The Guardian exclusive comes as no surprise. It always seemed likely that it was the UK Government who asked the US to appear to threaten to withdraw security cooperation if details of the Binyam Mohamed case were disclosed in court. Its pretty clear now that those details, however redacted, would have led to evidence of the British agents on site obtaining information extracted by Pakistani torturers. And now the Guardian quotes from MI5 evidence.
The officer, who can be identified only as Witness B, admitted that although Mohamed had been in Pakistani custody for five weeks, and he knew the country to have a poor human rights record, he did not ask whether he had been tortured or mistreated, did not inquire why he had lost weight, and did not consider whether his detention without trial was illegal.
(An interesting point is : why wait until now to publish? Was it in a closed session and is the Guardian risking contempt of court? )
At the same time, the first woman head of MI5 Stella Rimington has joined her successor Eliza Manningham-Buller to condemn 42 days detention and much else of the anti-terrorism policy since 9/11.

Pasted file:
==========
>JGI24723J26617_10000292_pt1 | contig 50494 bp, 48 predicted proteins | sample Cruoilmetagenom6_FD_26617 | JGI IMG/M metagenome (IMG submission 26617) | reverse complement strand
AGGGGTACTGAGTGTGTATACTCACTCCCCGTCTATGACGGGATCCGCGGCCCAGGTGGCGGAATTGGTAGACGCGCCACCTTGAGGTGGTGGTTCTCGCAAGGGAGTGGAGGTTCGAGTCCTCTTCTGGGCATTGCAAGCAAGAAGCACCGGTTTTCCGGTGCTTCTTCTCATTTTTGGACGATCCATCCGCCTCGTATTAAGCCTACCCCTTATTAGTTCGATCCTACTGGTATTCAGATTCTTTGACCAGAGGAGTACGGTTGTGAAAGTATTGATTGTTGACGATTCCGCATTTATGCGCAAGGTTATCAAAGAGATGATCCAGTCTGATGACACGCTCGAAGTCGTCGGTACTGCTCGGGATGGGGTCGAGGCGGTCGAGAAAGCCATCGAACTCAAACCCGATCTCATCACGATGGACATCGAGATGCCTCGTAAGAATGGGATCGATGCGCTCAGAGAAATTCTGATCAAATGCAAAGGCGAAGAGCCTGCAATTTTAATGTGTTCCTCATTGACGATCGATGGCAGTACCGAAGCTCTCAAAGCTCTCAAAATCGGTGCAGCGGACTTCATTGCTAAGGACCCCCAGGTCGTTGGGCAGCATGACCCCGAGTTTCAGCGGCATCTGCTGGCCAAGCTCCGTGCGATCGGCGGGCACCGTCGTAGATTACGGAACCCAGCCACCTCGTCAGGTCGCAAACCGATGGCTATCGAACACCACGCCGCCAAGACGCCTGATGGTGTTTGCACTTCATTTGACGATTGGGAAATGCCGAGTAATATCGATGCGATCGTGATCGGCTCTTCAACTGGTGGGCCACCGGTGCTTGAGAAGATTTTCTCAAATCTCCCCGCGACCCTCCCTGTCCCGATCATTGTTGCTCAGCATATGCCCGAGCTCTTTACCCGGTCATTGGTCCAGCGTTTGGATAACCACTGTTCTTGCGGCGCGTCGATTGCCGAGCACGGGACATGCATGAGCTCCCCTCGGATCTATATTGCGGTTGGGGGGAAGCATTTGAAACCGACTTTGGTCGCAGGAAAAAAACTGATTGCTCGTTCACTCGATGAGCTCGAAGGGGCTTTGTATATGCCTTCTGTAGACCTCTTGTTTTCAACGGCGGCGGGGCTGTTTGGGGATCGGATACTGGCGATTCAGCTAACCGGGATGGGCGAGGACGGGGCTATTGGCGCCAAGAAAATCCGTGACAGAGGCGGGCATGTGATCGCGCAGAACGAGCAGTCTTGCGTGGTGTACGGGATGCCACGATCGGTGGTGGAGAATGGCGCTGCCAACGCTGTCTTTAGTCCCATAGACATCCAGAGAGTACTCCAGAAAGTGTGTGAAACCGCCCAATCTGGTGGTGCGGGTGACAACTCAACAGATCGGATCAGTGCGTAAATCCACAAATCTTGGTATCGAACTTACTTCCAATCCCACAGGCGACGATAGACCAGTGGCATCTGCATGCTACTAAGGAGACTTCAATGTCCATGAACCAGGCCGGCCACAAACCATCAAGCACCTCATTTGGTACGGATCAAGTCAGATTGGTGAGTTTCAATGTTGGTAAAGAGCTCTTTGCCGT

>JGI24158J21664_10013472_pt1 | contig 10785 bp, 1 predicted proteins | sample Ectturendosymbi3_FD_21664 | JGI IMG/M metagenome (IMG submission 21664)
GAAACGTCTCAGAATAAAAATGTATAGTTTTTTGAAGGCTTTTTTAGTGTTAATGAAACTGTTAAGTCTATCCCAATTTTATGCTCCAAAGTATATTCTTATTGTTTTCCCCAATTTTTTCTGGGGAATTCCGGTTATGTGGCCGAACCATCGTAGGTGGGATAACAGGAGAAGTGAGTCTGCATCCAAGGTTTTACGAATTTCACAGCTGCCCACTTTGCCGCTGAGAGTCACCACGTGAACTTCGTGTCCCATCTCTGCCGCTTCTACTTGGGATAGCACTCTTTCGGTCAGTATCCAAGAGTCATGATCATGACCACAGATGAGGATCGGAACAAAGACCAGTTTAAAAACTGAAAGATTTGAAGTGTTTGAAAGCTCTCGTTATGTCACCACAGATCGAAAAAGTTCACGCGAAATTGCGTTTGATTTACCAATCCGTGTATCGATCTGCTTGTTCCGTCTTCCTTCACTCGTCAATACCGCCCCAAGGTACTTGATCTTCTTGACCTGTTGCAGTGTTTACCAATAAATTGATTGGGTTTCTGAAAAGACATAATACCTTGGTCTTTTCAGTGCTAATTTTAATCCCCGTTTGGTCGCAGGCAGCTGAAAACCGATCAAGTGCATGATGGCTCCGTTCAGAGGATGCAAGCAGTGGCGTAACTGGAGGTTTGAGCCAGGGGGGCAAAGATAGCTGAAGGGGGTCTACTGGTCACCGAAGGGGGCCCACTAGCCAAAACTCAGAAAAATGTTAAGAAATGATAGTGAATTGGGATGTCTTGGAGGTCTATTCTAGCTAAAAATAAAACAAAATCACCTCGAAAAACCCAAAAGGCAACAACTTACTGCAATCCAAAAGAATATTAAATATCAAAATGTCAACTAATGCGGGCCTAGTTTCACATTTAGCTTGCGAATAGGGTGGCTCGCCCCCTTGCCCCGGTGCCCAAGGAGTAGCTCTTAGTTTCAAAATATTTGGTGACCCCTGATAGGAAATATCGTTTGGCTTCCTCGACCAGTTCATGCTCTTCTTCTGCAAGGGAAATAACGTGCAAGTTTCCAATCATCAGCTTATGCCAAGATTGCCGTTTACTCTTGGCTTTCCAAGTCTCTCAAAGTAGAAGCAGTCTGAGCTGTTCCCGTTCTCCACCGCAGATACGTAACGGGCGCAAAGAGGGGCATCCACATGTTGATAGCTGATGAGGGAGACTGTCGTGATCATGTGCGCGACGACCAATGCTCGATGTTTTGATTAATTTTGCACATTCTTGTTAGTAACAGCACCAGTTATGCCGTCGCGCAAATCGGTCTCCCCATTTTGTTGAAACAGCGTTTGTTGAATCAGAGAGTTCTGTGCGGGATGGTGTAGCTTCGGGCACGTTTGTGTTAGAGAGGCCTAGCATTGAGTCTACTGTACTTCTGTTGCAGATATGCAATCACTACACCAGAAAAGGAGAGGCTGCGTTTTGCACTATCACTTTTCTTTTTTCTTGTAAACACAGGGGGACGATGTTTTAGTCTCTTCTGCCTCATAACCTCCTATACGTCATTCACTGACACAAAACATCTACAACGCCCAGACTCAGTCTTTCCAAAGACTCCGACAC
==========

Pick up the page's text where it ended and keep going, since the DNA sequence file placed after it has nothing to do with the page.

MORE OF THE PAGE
The US has gone too far with Guantánamo and the tortures. MI5 does not do that. Furthermore it has achieved the opposite effect: there are more and more suicide terrorists finding a greater justification. She said the British secret services were no angels but insisted they did not kill people.
The Rimington blast comes as the government prepares to launch Contest2, a new counter-terrorism strategy which threatens to clash with hearts and minds campaigns with young Muslims, as reported on the BBC s Panorama last night.
A senior Whitehall source said that Muslim leaders who urge separation will be isolated and publicly rejected. He also said this would occur even if their comments fell within the law.This will include those who argue that Muslims should not vote and that homosexuals should be condemned on religious grounds
Are militant Islamists really such a big threat? It takes me back to a similar psychological moment in Belfast 1970 when the tough choice was between hearts and minds and a military approach. A very hard call of course, but in the intervening decades, have the tactics become any more refined?
Former BBC journalist and manager in Belfast, Manchester and London, Editor Spolight; Political Editor BBC NI; Current Affairs Commissioning editor BBC Radio 4; Editor Political and Parliamentary Programmes, BBC Westminster; former London Editor Belfast Telegraph. Hon Senior Research Fellow, The Constitution Unit, Univ Coll. London